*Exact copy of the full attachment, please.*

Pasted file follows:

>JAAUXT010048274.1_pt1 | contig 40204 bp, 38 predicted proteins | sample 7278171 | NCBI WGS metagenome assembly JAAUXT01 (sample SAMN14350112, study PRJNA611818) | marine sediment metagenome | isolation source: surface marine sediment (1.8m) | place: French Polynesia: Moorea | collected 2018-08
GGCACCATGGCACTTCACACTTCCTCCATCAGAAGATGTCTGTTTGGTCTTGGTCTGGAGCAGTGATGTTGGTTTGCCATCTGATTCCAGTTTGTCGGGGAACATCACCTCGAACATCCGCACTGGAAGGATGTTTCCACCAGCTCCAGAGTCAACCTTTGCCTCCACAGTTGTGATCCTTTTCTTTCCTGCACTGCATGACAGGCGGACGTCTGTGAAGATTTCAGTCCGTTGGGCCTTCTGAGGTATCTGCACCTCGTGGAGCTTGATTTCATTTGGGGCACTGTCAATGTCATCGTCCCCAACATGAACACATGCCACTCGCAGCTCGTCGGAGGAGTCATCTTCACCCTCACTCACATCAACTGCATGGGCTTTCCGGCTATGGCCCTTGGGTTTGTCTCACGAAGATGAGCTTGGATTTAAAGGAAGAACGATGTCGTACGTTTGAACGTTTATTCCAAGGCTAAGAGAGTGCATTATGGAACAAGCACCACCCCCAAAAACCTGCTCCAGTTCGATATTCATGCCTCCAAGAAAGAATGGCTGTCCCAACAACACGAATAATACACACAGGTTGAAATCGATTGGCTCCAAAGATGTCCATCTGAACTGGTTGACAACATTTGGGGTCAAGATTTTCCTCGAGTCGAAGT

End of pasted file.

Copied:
>JAAUXT010048274.1_pt1 | contig 40204 bp, 38 predicted proteins | sample 7278171 | NCBI WGS metagenome assembly JAAUXT01 (sample SAMN14350112, study PRJNA611818) | marine sediment metagenome | isolation source: surface marine sediment (1.8m) | place: French Polynesia: Moorea | collected 2018-08
GGCACCATGGCACTTCACACTTCCTCCATCAGAAGATGTCTGTTTGGTCTTGGTCTGGAGCAGTGATGTTGGTTTGCCATCTGATTCCAGTTTGTCGGGGAACATCACCTCGAACATCCGCACTGGAAGGATGTTTCCACCAGCTCCAGAGTCAACCTTTGCCTCCACAGTTGTGATCCTTTTCTTTCCTGCACTGCATGACAGGCGGACGTCTGTGAAGATTTCAGTCCGTTGGGCCTTCTGAGGTATCTGCACCTCGTGGAGCTTGATTTCATTTGGGGCACTGTCAATGTCATCGTCCCCAACATGAACACATGCCACTCGCAGCTCGTCGGAGGAGTCATCTTCACCCTCACTCACATCAACTGCATGGGCTTTCCGGCTATGGCCCTTGGGTTTGTCTCACGAAGATGAGCTTGGATTTAAAGGAAGAACGATGTCGTACGTTTGAACGTTTATTCCAAGGCTAAGAGAGTGCATTATGGAACAAGCACCACCCCCAAAAACCTGCTCCAGTTCGATATTCATGCCTCCAAGAAAGAATGGCTGTCCCAACAACACGAATAATACACACAGGTTGAAATCGATTGGCTCCAAAGATGTCCATCTGAACTGGTTGACAACATTTGGGGTCAAGATTTTCCTCGAGTCGAAGT